The next target was Horombo which was suppose to take 5-6 hrs. It took us 3 hrs and we had lunch and I changed into a whole new set of dry heavier clothes. We would now go straight to Base Camp (Kibo)which was another 6 hours away. I refueled and was ready to go. “Patricia, everyone knows what we are doing. You set the pace and let me know anything you need.”
I felt this incredible energy. I definitely felt a bit tired but not affected by altitude and the annoying cramps were just there. I was distracted by what I was living. The next stretch was the hardest one for me thus far. The rocky sections were endless and the incline was unforgiving at times. “Patricia, are you human? People usually cry during this section and you have not complained once.”
I will share something with you Emmanuel. I had a very hard childhood and a very challenging life. Suffering is not new to me. I know how to deal with pain. It was dead silent again until we reached Base camp way ahead of schedule again.
Sunday, February 26, 2017, 12:30 am
It was freezing at Base Camp! We were at over 15,000 ft and now, the nerves were kicking in. I was suppose to take a 2hr nap until 11 pm, have a meal and be all geared up by 12:30am. My final meal was rice porridge and coffee, a prayer & full mountaineering gear and supplies. I am ready!
“Okay, Patricia..you have your head lamp, batteries, water, food, sun glasses, extra layers and snow poles. I will lead the pace this time. Follow my lead. Many teams left starting at 9pm. We are the last ones,” said Emmanuel. For some reason he preferred calling me Patricia. The only person that does that is my Mom and usually when I am in trouble, but him calling me by my full name, got my full attention which is not always easy.
This was the real deal and a relentless steep incline from the start. However, we kept passing teams that started hours before us. We saw so many people struggle through the crazy steep rocky and soft sand sections with now a significant wind in our faces.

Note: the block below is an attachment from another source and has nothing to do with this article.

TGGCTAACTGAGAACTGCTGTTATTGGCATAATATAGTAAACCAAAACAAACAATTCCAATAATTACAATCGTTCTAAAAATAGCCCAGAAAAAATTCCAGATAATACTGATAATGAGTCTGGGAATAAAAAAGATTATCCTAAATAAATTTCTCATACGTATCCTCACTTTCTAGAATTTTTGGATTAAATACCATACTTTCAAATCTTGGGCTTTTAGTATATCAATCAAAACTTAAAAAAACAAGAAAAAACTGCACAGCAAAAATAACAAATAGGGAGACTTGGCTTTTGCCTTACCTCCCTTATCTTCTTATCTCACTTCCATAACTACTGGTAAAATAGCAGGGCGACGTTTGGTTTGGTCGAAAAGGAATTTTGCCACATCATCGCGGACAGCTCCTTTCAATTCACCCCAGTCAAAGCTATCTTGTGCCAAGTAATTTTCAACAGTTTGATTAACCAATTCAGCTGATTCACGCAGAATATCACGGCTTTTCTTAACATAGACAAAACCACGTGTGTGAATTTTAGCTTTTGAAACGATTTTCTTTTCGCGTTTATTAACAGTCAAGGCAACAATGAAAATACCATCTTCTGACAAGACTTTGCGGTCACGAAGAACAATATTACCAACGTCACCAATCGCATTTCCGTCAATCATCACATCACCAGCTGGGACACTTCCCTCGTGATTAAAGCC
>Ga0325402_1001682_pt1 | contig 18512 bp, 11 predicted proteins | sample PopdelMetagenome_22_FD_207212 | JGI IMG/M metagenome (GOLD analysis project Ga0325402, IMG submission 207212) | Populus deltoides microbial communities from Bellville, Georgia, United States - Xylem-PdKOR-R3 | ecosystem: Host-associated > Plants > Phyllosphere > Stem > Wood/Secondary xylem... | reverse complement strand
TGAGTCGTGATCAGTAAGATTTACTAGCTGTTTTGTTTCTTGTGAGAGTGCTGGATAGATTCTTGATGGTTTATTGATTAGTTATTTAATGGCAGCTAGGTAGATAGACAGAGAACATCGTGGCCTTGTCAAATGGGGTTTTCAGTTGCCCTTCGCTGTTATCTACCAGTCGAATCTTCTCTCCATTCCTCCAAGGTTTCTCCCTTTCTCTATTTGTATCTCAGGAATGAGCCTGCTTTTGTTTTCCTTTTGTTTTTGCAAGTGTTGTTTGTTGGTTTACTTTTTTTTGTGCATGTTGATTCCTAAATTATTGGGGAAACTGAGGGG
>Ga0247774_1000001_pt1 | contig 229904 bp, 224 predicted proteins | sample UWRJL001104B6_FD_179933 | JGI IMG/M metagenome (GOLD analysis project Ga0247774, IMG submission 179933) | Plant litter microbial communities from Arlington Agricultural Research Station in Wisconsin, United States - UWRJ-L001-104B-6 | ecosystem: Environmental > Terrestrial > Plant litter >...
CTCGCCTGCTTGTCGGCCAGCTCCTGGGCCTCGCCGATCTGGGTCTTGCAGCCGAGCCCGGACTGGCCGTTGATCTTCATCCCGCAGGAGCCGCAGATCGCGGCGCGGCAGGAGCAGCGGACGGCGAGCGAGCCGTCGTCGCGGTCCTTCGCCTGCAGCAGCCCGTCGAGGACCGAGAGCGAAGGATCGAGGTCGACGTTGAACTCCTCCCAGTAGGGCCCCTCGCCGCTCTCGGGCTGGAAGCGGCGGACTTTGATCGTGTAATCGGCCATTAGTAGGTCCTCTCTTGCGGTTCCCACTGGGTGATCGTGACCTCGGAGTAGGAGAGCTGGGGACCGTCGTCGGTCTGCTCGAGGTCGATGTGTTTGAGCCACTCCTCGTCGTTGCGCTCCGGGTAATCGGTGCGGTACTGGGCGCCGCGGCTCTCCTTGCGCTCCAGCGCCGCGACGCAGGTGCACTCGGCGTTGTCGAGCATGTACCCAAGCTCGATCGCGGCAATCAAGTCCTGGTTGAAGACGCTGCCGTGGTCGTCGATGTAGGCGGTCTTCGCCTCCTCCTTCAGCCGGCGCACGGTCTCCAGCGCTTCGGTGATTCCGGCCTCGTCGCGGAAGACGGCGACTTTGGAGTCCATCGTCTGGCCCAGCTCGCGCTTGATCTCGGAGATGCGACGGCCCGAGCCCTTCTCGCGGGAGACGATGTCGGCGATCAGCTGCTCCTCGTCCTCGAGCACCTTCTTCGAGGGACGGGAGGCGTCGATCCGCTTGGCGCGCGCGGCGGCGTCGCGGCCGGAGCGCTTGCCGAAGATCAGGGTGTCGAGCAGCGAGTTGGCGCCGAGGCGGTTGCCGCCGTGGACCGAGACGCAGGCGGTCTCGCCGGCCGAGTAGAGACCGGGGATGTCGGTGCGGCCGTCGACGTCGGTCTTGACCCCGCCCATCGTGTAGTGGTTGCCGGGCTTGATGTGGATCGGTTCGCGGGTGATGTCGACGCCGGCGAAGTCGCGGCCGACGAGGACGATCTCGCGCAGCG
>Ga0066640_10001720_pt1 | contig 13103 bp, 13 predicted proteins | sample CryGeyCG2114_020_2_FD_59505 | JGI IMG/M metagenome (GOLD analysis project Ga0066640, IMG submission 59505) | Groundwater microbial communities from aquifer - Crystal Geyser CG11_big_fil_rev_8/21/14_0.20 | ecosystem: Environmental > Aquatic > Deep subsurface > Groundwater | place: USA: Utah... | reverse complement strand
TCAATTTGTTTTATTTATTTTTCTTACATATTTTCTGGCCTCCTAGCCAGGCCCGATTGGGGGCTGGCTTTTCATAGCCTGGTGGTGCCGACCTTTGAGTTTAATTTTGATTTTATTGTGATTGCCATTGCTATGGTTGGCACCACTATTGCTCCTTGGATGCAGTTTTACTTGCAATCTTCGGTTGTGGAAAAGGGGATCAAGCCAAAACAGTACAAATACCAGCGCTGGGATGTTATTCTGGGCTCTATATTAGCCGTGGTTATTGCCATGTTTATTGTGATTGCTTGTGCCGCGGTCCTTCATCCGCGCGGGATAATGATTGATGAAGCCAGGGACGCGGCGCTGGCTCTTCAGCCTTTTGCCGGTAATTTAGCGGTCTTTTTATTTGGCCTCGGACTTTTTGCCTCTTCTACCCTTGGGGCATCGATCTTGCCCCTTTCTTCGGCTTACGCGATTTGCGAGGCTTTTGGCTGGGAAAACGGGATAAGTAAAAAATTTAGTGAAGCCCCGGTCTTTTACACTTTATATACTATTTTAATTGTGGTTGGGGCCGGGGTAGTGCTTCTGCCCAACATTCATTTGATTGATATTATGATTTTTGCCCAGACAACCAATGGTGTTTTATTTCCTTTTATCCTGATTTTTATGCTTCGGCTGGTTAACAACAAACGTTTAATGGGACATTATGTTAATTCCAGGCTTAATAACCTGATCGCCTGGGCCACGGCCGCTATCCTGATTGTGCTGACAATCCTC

We saw teams sitting in the sides of the mountain resting, depleted and some with AMS. I wanted to just keep moving even though my legs and body were now feeling very fatigued and I had noticed a change in my breathing. We were much higher so pressure breathing and staying focused was more important than ever.
“Patty, look over there,” said Emmanuel. For the first time, he called me Patty and I saw the sun rising. My cheeks were numb, but the stream of warm tears made me feel again. Lets keep going, we are almost there!
I fell to my knees and was filled with emotion“You did it Patty! 2.5 days! I dont think any female has ever done that!” I think Emmanuel was overwhelmed as well. He gave me my space and then took the unforgettable summit picture!
My body, mind and spirit had stayed so strong and focused despite menstrual cycle, stomach cramps, little food & rest and now, I was finally starting to feel it. As we started to descend, my legs felt like jelly and I had started to feel nauseous and incredibly cold. It was about zero degrees and windy. I was still able to appreciate the beauty on the way down.
I got back to the Keys Hotel around 10 pm in disbelief. I collapsed in my bed fully dressed with tears rolling down the sides of my cheek. “I DID IT!”
My expected summit day was Tuesday, so flight was not until Wednesday afternoon but thankfully, the National Parks offered a day for a Safari.
And the next day a very beautiful hike with a rewarding Waterfall!
“The most splendid achievement of all is the constant striving to surpass yourself and to be worthy of your own approval.”
I am grateful to God, Mother Nature and the Mountains for allowing me a successful record breaking summit and continue on this incredible journey.
Special thanks to my sponsor, Trekking Hero, lead Guide-Emmanuel, Porters, Safari Guides, Waterfall Hiking Guides and Coffee Tour Guide Honest for showing me the beauty of Africa safely.